Hidden SaaS costs: what’s really driving up spend?

A look at what's causing your software spend to surge

Whether you’re kitting out your HR, sales, marketing or DevOps teams, software equips your organization with the tools it needs to thrive. But in spite of the best efforts from finance and procurement leaders across the globe, SaaS costs continue to climb to unaffordable levels. The average company is now deploying a budget-squeezing total of 177 different tools, proliferating costs as software prices outpace market rates of inflation.

In fact, it’s estimated that a whole $1 in every $8 spent by an organization can be accounted for by SaaS. A figure that’s likely to increase in the coming years, at least until companies are fully in control of their spend – analysts predict that by 2028, more than half of all organizations using multiple applications will be using a SaaS Procurement Management Platform to centralize them and identify cost-saving opportunities.

At present, however, as much as 31% of SaaS spend is going to waste within the average company. In other words, close to a third of what’s currently being spent on software could easily be avoided.

The question is, how?

In this article, we’ve detailed some of the common software management pitfalls that are quietly driving up your software spend.

Common sources of hidden SaaS costs

Beyond the upfront fee that you agree to when you sign upon for a SaaS contract, there are a number of hidden costs that are likely costing your company substantially more than it should be. And we’re not talking about onboarding fees or support charges. We’re talking about the costs that are in your control.

Here’s what you need to know.

Maverick buying

When it comes to SaaS procurement, one of the biggest challenges for many organizations is maverick buying – also referred to as rogue spending. In other words, the process of individuals or departments purchasing software outside of established procurement channels – assuming they exist to begin with – and unbeknownst to the finance, IT and procurement teams.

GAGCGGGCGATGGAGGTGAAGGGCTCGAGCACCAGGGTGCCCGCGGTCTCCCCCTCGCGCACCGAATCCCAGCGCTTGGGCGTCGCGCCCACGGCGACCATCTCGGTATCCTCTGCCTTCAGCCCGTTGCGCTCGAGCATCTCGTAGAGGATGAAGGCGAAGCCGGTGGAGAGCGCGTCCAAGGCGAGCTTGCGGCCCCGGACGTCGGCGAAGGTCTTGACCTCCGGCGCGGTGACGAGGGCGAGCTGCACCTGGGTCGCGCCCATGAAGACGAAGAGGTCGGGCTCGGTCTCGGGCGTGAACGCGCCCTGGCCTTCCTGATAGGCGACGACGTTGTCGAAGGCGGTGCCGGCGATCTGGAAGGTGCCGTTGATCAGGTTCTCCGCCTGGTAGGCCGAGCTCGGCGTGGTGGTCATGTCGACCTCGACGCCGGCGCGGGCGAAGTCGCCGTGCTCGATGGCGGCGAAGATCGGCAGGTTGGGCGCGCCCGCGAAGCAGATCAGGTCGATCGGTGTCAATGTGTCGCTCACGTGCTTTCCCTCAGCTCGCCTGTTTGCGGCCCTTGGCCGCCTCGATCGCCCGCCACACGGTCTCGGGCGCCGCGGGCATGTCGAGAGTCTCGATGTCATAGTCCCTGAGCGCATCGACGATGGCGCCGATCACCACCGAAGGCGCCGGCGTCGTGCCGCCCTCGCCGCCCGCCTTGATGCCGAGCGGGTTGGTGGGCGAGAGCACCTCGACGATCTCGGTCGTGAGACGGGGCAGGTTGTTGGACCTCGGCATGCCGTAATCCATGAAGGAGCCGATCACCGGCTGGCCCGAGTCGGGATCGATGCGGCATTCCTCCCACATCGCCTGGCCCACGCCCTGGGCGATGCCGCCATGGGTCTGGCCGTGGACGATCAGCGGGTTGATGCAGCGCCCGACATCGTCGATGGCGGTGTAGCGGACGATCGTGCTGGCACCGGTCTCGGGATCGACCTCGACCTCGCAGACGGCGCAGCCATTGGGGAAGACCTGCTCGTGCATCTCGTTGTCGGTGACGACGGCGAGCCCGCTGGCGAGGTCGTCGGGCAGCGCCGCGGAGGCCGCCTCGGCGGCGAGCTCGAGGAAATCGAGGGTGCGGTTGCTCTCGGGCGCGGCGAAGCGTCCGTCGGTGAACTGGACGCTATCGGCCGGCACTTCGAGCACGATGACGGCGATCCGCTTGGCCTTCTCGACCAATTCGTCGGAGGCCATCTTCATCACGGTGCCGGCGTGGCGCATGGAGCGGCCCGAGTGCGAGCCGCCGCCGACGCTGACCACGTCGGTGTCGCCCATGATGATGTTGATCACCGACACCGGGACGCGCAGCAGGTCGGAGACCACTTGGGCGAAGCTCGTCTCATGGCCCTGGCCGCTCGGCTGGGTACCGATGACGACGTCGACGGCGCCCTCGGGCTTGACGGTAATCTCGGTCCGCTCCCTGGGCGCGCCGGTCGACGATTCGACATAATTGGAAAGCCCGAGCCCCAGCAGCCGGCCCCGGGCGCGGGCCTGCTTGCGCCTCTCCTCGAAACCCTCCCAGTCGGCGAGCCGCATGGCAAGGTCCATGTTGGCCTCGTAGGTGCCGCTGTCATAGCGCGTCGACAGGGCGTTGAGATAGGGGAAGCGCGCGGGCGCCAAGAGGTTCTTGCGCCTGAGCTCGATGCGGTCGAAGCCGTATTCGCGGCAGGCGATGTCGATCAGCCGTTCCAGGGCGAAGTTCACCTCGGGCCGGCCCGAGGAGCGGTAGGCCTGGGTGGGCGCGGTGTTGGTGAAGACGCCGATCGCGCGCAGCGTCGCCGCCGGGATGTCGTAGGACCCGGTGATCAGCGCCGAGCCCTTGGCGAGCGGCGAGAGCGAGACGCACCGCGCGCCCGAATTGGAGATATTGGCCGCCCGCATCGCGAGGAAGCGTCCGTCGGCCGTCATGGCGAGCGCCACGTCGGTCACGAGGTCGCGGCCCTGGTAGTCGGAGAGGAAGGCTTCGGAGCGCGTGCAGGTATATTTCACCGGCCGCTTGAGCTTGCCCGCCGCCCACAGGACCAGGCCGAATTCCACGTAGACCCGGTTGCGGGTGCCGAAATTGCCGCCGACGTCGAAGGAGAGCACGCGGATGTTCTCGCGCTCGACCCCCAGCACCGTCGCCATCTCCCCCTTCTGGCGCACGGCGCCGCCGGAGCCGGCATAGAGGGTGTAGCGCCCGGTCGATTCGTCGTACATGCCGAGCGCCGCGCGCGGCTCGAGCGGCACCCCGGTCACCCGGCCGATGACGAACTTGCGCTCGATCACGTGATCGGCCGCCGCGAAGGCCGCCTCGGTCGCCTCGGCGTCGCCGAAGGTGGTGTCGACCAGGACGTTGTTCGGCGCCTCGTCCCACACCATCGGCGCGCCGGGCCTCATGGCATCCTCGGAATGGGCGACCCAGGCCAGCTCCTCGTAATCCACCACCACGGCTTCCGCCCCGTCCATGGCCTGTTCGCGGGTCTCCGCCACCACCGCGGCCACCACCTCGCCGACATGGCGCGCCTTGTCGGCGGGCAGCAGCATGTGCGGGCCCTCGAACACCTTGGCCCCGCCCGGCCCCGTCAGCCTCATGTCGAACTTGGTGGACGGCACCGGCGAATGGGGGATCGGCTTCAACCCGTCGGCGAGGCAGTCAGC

But while it can give employees the flexibility to purchase their preferred tools, it can come at an excessive cost to your organization.


Well, given that these SaaS tools are often purchased under the radar, chances are you won’t have visibility of them within your SaaS stack. Which means you won’t have visibility of their renewal dates or contract terms – and given that 89% of SaaS contracts include auto-renewal clauses, could mean you end up resubscribing to a platform you no longer need down the line, and often at a higher price.

It’s not the only issue though.

The occurrence of maverick spending can also weaken your purchasing power, as higher levels of usage can be used as leverage to negotiate volume discounts from software providers. If employees are purchasing their own software, you lose this advantage.

Finally, maverick spending opens your organization up to security risks, as it’s usually associated with the use of unapproved tools, also known as shadow IT systems. These unvetted tools may fail to meet security and compliance standards, making your proprietary data, business logic and customer information vulnerable to leaking — which could in turn have expensive legal implications.

So, if the stakes are so high, why’s it happening?

In short, for a number of reasons, including:

  • Unmet software needs
  • No clear procurement process
  • An urgent or short-term requirement for a tool

Having a solid SaaS procurement process in place is one of the best ways to tackle this challenge head on.

Redundant software applications

Something else that could well be driving up your SaaS spend are redundant apps. In other words, the SaaS tools being subscribed to that overlap in functionality with other apps in your stack.

While this typically occurs as a result of different departments using their own choice of software applications, it can also happen within the same team, particularly when individuals each have separate preferences in the apps they use to carry out a certain business function.

One of the biggest culprits of this is in fact project collaboration software. After all, it’s not unusual to find a department such as the development team using Jira or Wrike, while the marketing team uses Notion or Asana.

A similar trend also emerged during the Covid-19 pandemic, as teams rushed to adopt video conferencing tools like Zoom and Skype for Business, resulting in an uptick in redundant apps.

The issue is, what might on the surface appear to be multiple separate contracts for well-utilized tools, could easily be condensed into one subscription for the entire organization. This is more than likely to be the cheaper solution.